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To make parallel programming easier, we must improve the way we think about parallel programming. Since "clear language breeds clear thinking," we need better ways of describing and teaching parallel programming activities. Thus, in addition to teaching language features and algorithms, we should also teach patterns used in parallel programming. Expert programmers think about programs at a higher level than beginners. They see relationships between different parts of a program and understand the problems that these relationships solve. Courses and books on parallel programming have tended to focus either on parallel algorithms or on programming languages or lower-level programming models that are used to write parallel programs, but do not teach about software structure and higher-level patterns. Documenting and teaching these patterns should enable more programmers to become experts faster. The patterns can also become a vocabulary for documenting programs and for letting programmers talk about the programs they are designing. Programming languages evolve to better support the most common patterns, and sometimes libraries are designed to automate some patterns. So better understanding the patterns of parallel programming can make parallel programming easier.

Work on parallel programming patterns has been going on for some years with noteworthy efforts by Doug Lea, Mattson et al, and Phil Colella. However, much work still needs to be done. Parallelizing a sequential program often requires developing a new parallel algorithm. Programmers may need to discover opportunities for parallelism, make high-level decisions on strategies for the distribution of computation and data, and then decide how to implement the parallelism and synchronization. To be effective, the patterns effort must aid in the navigation of both the high- and low-level patterns that this process encompasses. Furthermore, although there will be a lot of patterns for parallel programming, most projects will use only a small subset since they will use a particular programming model and require only a few categories of algorithms. A key research challenge is determining how to organize the pattern catalog in a way that is meaningful to programmers and that naturally leads them to the patterns they need.

The work of documenting patterns is too big for any group to finish. Success requires a community effort that involves not only academia but also practitioners in industry and national labs and students: pattern languages evolve through a continued interaction between writers documenting patterns, experts reviewing their documentation, programmers using the patterns and students learning patterns. Writers must learn how readers misinterpret and misuse the patterns, and rewrite them to prevent these problems. It is our goal to foster such interaction and create a broad community involved in the development of parallel pattern languages through workshops, courses, and online fora.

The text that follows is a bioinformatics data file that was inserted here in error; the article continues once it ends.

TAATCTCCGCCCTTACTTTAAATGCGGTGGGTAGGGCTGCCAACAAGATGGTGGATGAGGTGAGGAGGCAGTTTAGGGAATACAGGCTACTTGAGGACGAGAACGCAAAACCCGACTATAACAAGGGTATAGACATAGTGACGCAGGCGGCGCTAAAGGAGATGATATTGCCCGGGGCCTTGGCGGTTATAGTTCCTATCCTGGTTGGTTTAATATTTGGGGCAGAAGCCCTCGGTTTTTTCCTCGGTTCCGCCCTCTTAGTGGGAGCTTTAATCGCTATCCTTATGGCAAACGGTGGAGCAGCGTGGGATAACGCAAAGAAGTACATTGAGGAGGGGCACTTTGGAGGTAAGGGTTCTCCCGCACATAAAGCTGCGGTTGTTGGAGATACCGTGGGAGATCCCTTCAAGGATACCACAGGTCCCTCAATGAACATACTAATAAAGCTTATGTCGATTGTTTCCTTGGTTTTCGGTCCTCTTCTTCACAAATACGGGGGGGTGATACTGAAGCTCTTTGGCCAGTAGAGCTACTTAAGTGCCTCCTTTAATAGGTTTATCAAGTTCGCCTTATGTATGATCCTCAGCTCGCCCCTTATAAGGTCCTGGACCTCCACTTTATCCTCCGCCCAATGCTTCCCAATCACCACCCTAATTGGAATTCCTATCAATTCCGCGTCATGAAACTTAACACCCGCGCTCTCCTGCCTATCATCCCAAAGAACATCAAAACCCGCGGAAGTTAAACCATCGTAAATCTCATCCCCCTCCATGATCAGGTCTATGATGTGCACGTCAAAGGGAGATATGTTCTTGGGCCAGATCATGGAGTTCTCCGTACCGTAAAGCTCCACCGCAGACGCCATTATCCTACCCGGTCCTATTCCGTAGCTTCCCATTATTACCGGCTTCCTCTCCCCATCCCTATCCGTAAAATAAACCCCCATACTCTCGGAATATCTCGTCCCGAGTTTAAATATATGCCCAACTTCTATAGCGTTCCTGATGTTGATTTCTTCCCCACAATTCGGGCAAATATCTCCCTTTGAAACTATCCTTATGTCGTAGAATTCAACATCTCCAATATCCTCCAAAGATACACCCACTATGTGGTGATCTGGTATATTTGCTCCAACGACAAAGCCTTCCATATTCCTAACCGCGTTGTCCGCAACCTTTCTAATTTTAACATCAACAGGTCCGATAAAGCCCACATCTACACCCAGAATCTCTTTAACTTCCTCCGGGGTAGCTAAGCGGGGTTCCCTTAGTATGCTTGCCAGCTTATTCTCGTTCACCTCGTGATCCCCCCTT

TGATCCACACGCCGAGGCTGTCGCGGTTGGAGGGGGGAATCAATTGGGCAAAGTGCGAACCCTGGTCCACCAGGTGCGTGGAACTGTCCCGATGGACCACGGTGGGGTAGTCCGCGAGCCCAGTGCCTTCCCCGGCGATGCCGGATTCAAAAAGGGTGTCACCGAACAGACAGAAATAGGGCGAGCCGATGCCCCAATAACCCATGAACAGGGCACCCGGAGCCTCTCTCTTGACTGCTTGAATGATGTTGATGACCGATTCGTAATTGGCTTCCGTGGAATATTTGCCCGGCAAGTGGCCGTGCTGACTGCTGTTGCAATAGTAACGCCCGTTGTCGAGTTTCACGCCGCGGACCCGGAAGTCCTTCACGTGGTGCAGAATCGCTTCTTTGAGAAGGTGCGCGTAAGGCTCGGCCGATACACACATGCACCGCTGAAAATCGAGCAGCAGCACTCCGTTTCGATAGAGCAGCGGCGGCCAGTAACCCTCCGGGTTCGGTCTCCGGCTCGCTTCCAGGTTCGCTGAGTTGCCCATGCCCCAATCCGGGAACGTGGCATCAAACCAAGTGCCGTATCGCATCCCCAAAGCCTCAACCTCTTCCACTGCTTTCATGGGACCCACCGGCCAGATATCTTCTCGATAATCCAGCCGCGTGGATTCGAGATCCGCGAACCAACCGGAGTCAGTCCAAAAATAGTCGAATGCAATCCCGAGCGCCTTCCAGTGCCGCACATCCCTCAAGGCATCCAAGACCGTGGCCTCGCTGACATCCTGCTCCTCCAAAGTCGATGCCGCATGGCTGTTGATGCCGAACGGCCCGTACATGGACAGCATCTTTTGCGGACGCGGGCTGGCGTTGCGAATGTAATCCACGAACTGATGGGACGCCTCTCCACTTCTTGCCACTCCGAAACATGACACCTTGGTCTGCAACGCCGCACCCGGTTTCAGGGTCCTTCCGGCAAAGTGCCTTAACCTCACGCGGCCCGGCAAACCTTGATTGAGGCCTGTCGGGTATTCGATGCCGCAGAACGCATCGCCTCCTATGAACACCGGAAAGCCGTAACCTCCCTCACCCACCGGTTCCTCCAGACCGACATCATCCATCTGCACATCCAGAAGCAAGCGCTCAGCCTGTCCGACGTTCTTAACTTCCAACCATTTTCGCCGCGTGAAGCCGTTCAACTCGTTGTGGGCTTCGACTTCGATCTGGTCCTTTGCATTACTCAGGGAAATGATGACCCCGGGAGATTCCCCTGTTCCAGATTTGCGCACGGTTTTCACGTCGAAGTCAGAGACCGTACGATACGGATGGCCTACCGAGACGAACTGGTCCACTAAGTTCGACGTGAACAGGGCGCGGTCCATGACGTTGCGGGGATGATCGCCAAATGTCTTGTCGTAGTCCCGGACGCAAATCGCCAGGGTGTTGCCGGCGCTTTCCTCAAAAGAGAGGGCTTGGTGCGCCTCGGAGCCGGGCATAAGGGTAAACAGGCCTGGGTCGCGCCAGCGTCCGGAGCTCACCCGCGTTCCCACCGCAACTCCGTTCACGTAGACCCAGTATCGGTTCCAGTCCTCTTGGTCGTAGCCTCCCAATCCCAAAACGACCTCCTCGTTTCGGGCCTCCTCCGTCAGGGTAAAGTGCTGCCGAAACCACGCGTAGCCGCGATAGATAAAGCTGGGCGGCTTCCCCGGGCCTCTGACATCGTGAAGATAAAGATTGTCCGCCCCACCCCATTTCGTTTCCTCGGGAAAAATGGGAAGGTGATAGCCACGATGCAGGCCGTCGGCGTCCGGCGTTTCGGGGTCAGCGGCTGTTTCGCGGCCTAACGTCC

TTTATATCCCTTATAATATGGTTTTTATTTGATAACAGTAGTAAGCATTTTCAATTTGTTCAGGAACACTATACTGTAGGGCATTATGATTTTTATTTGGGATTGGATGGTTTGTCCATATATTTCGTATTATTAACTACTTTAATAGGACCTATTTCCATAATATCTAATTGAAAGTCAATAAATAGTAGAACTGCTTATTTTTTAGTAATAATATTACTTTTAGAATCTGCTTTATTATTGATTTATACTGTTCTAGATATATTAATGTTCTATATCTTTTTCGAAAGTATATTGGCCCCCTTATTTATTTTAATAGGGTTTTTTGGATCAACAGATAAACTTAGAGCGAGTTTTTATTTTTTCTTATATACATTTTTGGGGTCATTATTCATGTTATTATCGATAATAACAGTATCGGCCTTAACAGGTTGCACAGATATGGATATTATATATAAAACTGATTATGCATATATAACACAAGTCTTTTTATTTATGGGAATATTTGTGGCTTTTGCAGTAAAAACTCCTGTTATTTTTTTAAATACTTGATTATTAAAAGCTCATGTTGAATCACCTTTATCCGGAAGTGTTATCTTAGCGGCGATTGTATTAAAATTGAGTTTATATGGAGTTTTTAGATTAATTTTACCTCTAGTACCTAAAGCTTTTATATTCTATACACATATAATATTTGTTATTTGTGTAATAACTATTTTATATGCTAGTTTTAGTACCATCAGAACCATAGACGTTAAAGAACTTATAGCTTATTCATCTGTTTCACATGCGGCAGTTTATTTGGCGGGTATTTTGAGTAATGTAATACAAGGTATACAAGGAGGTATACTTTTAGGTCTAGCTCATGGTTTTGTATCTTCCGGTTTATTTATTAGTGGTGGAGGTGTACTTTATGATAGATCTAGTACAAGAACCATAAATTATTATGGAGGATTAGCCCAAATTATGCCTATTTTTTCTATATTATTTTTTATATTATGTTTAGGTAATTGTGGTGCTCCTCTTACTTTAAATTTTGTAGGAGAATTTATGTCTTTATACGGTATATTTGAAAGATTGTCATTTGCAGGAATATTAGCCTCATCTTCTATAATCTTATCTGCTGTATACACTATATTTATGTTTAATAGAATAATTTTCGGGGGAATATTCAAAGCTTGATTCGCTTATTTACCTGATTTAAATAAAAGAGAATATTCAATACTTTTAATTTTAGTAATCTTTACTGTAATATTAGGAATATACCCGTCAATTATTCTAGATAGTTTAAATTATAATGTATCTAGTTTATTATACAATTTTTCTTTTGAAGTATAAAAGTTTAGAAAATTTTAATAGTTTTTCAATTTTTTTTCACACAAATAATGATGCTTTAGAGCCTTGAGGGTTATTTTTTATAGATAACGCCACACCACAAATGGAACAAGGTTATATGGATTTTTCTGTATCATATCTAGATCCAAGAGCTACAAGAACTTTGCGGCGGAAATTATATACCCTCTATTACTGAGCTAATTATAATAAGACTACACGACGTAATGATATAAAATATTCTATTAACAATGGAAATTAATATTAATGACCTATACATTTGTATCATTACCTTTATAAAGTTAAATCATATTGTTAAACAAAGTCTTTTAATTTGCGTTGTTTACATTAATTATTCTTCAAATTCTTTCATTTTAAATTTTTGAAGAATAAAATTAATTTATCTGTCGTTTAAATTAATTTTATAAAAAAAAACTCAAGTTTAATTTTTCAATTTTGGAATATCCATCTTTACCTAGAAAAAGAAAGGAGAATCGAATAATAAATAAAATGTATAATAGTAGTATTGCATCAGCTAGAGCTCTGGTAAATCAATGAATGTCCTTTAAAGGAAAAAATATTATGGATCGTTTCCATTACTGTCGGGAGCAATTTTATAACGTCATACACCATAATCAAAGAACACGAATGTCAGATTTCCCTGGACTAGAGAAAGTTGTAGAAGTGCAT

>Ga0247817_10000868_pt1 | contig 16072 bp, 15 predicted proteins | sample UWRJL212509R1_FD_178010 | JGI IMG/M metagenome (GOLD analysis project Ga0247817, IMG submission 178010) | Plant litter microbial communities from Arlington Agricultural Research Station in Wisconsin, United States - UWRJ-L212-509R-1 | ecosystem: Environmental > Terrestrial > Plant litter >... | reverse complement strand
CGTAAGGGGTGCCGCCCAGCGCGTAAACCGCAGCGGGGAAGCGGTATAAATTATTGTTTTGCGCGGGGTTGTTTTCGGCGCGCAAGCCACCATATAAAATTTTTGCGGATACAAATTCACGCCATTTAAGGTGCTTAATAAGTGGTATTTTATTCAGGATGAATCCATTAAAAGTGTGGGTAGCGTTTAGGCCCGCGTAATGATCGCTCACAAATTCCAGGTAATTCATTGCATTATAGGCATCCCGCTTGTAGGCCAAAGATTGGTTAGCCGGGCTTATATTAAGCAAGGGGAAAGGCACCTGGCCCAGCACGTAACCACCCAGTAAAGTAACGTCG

We are working to create a body of parallel programming patterns in several ways. First, we are documenting patterns. We are focusing on patterns that are important to us and that are not well documented already. This will include low-level patterns of the technologies we use (e.g. deterministic shared memory and actors) and high-level motifs used by our applications. Second, we are working with other authors to help improve their patterns. Third, we plan to use patterns to teach parallel programming. Experience using our patterns and the patterns of other people will help us to improve the patterns. Fourth, we plan to organize workshops for authors of parallel programming patterns, similar in style to the Pattern Languages of Programming conferences held for years at Illinois. This will bring authors together, reduce duplicated effort, and help concentrate work on the most needed patterns. Fifth, we will organize events for practitioners to both teach them patterns and to get feedback on how they use the patterns. It is easier to try this out on students, but the reaction from practitioners will not be the same, so it is important for pattern authors to hear directly from practitioners.